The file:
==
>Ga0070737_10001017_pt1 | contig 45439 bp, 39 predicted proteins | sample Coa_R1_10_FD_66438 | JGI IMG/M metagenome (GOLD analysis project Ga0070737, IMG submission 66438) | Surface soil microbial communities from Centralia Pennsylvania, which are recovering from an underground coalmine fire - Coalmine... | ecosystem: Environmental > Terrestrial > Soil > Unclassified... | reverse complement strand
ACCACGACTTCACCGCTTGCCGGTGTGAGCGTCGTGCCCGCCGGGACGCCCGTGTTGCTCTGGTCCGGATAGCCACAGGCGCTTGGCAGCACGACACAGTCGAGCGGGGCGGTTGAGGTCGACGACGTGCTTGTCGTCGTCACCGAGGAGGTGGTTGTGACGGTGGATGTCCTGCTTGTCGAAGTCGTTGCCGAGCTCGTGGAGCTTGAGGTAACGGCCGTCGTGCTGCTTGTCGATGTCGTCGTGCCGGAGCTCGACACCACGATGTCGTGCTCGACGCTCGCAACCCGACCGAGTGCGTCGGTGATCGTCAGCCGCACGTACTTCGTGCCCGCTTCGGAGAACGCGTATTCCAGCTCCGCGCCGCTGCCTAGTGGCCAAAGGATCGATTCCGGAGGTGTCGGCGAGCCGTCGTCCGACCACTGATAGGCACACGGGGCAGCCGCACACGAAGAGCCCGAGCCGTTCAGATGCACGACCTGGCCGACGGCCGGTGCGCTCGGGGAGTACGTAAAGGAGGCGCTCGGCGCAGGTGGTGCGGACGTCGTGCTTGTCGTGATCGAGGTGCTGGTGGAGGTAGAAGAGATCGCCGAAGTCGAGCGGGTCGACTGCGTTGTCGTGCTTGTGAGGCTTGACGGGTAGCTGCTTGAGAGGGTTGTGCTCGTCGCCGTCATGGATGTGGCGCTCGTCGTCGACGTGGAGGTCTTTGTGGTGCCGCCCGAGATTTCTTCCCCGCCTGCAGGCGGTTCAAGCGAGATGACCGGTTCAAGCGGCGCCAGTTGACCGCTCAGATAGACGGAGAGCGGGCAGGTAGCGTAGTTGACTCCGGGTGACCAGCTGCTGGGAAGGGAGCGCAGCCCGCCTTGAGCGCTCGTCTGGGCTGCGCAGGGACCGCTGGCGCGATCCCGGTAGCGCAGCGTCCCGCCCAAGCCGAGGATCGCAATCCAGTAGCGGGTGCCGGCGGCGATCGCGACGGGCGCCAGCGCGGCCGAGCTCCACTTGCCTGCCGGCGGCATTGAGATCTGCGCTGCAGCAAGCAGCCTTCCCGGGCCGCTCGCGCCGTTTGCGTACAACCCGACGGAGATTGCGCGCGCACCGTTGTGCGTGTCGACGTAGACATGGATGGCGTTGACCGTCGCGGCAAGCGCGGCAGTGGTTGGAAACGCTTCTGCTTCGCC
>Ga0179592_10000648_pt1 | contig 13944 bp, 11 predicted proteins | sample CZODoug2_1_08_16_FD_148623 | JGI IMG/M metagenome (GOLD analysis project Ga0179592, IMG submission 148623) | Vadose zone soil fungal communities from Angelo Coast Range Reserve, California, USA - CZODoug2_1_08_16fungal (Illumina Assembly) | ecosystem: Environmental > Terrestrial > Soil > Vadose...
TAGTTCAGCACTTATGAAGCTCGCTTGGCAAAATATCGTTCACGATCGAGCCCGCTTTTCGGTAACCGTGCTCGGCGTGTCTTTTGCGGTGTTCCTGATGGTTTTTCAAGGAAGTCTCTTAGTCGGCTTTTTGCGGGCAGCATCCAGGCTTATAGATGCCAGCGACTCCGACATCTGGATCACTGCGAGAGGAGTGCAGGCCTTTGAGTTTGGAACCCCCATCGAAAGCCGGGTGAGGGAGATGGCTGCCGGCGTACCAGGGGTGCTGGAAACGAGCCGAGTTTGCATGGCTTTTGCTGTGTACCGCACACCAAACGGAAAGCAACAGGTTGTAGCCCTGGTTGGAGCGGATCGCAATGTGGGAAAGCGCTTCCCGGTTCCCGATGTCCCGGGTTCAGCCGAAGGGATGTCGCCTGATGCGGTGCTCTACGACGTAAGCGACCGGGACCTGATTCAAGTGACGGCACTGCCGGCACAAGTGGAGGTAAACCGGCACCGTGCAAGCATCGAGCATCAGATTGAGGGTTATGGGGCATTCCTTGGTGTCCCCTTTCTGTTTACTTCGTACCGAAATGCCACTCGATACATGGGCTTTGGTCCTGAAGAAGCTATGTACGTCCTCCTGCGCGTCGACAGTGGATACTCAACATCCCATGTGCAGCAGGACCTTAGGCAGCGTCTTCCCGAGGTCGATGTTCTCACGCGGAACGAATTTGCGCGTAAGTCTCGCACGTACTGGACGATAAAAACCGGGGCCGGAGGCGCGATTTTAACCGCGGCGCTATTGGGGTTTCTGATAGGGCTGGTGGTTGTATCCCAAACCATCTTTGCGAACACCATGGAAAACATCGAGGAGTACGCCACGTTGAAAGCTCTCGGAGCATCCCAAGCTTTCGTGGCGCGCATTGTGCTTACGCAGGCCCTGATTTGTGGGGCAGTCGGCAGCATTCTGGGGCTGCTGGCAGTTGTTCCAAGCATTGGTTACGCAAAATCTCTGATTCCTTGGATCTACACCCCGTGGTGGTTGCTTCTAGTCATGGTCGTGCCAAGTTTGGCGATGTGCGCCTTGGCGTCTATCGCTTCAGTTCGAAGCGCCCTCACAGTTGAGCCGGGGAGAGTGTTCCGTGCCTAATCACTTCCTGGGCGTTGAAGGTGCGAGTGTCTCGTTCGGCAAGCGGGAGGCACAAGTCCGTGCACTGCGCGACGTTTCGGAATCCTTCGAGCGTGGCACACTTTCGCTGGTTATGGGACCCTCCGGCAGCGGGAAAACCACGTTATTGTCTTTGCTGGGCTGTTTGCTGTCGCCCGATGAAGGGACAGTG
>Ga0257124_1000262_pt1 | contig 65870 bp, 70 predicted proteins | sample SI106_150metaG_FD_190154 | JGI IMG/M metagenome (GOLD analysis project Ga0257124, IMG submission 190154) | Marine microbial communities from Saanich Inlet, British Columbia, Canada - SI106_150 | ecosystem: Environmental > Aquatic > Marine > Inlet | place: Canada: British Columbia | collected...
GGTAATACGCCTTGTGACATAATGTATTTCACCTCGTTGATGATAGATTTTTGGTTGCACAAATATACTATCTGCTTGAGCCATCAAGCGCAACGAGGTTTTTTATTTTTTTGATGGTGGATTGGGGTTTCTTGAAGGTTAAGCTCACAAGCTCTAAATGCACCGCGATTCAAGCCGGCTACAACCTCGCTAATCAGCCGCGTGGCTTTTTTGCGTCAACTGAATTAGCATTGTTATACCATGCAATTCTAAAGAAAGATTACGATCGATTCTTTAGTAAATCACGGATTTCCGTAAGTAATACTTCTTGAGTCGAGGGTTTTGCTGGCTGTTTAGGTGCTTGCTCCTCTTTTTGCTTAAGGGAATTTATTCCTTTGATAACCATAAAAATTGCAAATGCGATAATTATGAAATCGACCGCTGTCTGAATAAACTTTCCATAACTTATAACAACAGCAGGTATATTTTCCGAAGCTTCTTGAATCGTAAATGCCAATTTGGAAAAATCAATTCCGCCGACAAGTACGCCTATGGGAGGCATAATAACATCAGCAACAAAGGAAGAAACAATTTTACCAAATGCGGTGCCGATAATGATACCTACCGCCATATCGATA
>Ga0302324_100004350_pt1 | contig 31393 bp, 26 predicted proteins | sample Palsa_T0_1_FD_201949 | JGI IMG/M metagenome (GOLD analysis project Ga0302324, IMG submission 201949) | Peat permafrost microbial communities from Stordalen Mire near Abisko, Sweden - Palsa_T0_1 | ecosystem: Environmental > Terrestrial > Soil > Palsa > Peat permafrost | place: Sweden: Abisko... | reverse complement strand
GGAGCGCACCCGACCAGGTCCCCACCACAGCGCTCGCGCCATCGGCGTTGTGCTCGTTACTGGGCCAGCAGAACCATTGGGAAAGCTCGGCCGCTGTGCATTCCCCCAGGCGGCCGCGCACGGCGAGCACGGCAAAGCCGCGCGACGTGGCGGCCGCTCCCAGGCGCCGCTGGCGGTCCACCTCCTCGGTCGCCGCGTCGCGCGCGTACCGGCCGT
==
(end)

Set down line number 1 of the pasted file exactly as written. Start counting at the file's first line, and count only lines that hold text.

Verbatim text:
>Ga0070737_10001017_pt1 | contig 45439 bp, 39 predicted proteins | sample Coa_R1_10_FD_66438 | JGI IMG/M metagenome (GOLD analysis project Ga0070737, IMG submission 66438) | Surface soil microbial communities from Centralia Pennsylvania, which are recovering from an underground coalmine fire - Coalmine... | ecosystem: Environmental > Terrestrial > Soil > Unclassified... | reverse complement strand